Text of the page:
Calicakes wrote:Can someone please explain horizontal and vertical privity to me in the context of a covenant? For some reason, I'm not grasping this concept.
I'll try, If anyone thinks I got any of this wrong, please let me know. As a warning, this goes way beyond what was mentioned in the lecture, but I think the lecture didn't go into enough detail.
First of all, the questions of horizontal privity and vertical privity are only relevant when you need to determine whether a real covenant "runs with the land." If it "runs with the land," that means subsequent owners can enforce the covenant/have to be burdened by it. Another way of thinking of this is: When does a contractual promise become a property right? Contractual promises won't run with the land, only property rights.
Second, you have to analyze the "running" question separately for the benefit of the covenant and the burden of the covenant.
Third, horizontal privity is required only for determining whether the burden runs with the land (not necessary for the benefit).
Fourth, what is horizontal privity? It's a confusing property relationship between the original covenanting parties. Horizontal privity is present when, at the time the covenant was made between them, the two original parties shared some interest in the land independent of the covenant. Examples of when there is horizontal privity: (1) When a covenant is made in a deed between grantor-grantee; (2) When a covenant is made while one of the original parties had an easement on the other party's land; (3) When a covenant is made during a landlord-tenant relationship; or (4) When neighbors shared a common driveway and made some kind of covenant about that driveway. Examples of what is not sufficient for horizontal privity: (1) A simple agreement between neighbors, where neither had any interest in the other's land. E.g., you enter a contract with your neighbor promising never to have dogs on your property. Even if that contract is binding between you and your neighbor, it won't run with the land, meaning if you neighbor sells his property to someone else, that subsequent owner won't be able to enforce the promise about dogs. (2) When a promise is made after land is conveyed (because, in that case, the grantor and grantee didn't share any independent interest in the land at the time the covenant was made.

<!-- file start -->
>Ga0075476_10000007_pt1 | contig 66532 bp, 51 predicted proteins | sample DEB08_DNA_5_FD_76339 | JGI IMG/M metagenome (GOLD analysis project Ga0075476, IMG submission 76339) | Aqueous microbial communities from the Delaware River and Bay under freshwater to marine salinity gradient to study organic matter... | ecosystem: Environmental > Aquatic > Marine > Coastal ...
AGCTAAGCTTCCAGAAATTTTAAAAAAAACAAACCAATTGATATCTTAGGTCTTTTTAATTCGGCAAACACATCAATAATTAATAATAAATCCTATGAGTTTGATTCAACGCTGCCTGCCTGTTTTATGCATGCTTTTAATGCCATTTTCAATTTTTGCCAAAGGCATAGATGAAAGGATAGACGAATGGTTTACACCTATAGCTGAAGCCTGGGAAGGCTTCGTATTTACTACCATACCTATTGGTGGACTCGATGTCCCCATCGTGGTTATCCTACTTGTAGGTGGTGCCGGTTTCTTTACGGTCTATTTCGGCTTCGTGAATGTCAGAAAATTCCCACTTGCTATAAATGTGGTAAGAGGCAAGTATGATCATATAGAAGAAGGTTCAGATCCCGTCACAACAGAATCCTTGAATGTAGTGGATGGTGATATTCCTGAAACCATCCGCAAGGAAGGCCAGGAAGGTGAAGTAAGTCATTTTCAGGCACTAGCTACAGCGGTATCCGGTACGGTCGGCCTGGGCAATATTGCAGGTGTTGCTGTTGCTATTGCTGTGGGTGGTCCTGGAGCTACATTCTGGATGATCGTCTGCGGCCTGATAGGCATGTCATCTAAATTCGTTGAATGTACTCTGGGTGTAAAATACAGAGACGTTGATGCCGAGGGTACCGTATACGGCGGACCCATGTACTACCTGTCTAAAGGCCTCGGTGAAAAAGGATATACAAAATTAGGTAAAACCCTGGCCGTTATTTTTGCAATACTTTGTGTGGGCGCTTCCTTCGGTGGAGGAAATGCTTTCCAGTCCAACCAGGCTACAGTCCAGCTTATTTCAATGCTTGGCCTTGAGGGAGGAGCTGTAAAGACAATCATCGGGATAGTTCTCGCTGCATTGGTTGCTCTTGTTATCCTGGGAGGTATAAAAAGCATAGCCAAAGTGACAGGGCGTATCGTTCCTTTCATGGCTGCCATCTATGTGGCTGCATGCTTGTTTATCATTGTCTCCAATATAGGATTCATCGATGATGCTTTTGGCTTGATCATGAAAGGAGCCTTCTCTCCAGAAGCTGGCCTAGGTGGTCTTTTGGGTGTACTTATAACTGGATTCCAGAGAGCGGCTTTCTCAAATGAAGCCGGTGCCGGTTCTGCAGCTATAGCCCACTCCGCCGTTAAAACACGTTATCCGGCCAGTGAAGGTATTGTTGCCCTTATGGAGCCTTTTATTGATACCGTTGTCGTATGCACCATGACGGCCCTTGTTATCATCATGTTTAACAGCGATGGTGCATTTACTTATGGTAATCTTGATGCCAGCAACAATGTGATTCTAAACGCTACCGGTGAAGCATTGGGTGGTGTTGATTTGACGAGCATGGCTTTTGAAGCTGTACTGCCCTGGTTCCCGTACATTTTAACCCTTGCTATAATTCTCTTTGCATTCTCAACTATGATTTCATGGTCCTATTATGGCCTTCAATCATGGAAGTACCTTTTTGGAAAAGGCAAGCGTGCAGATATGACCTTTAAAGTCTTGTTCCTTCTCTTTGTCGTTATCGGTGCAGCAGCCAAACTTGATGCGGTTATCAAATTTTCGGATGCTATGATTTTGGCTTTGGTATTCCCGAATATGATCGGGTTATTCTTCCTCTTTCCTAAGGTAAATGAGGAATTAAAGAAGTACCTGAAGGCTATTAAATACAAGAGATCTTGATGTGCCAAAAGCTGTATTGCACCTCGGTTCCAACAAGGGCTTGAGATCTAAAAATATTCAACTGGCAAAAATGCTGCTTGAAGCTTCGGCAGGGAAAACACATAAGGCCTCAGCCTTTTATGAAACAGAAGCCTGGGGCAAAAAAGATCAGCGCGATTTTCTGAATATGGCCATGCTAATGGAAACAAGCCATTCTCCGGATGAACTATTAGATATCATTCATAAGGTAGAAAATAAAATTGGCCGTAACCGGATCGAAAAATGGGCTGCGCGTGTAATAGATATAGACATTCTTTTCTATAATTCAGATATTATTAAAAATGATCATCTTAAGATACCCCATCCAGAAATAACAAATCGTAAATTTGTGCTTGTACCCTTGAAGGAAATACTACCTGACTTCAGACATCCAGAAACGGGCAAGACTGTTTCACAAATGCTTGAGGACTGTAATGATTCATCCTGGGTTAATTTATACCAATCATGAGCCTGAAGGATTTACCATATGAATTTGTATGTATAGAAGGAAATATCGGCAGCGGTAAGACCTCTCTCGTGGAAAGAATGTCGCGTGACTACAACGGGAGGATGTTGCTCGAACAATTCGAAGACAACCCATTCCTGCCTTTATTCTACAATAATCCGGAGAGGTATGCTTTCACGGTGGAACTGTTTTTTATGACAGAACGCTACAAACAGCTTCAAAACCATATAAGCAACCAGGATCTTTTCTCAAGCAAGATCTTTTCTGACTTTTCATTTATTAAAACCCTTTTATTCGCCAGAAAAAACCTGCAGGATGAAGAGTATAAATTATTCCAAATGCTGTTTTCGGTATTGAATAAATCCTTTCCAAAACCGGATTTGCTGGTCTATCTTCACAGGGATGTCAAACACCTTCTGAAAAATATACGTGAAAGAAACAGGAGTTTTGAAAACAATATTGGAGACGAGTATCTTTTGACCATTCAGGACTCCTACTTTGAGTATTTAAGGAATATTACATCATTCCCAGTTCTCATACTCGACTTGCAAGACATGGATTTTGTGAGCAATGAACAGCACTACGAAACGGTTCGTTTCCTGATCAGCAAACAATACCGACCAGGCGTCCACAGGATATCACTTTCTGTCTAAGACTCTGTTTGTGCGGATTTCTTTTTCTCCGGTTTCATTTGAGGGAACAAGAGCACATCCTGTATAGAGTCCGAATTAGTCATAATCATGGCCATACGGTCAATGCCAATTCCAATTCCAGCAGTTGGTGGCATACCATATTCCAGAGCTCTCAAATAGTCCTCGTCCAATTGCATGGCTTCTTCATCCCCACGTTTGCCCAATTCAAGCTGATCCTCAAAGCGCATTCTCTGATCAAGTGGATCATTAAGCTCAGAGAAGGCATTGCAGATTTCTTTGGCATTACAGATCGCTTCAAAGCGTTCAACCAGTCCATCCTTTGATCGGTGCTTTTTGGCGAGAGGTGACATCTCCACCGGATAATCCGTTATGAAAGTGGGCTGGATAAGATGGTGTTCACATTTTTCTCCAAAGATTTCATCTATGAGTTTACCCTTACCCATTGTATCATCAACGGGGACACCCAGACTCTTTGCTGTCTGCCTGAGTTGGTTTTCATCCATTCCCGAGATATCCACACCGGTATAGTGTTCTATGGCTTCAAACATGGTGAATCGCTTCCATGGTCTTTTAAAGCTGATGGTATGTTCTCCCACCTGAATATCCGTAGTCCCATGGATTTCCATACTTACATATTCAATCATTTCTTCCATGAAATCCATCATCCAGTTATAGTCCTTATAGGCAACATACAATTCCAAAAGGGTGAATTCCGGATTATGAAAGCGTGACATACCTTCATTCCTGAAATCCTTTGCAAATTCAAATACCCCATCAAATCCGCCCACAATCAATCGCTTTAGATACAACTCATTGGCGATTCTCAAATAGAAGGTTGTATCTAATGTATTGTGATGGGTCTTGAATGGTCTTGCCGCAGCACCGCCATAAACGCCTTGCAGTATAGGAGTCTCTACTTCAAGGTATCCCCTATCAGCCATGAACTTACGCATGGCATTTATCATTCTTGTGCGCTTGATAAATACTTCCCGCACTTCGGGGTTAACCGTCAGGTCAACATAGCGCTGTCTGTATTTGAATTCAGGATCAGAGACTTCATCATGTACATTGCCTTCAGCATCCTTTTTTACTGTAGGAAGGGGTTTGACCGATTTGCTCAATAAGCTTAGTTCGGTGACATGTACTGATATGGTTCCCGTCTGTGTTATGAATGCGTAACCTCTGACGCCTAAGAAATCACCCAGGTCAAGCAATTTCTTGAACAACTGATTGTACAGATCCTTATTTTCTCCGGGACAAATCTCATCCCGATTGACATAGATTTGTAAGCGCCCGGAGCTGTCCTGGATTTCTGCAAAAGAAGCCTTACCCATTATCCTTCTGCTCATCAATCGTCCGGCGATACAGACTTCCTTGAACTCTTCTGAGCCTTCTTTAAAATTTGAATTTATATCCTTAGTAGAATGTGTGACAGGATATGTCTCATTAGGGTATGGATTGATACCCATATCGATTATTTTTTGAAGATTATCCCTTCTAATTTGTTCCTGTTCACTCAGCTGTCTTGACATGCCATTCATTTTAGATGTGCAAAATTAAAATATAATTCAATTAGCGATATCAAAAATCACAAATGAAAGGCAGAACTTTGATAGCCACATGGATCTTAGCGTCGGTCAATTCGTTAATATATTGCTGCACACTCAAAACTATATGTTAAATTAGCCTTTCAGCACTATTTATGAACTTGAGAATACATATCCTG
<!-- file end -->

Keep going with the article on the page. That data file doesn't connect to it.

Fifth, what is vertical privity? It's a less confusing property relationship between a covenanting party and its successor in interest (i.e., the one he transfers it to). It's analyzed a bit differently when you're looking at the burden vs. the benefit. For the burden to run, the original covenanting party has to transfer his entire estate to the successor in interest. If he does, there's vertical privity. If he transfers less than his entire estate, there's no vertical privity. E.g., If the original burdened covenanting party had fee simple, but transfers only a life estate, there's vertical privity. This means that the original benefitting covenanting party can't enforce the covenant against the successor to the burden. If you're analyzing whether the benefit runs, then vertical privity is much more relaxed. There's vertical privity even if the original party transfers a lesser estate. One more thing to know about vertical privity is that it never exists if the "successor in interest" acquired that interest by adverse possession.
Sixth, remember that you might not always need to analyze both the benefit and the burden. The only time you need to do that is if both the burdened land and the benefitted land have been transferred by the original covenanting parties. So, if A deeds Blackacre to B with a covenant that "B will not use the land for commercial purposes," and then A sells his land to C. Here, you'd only need to analyze whether the benefit runs, because the burden is still in the hands of an original covenanting party. But if B later sells his land to D, then C would only be able to enforce against D if the burden also runs with the land.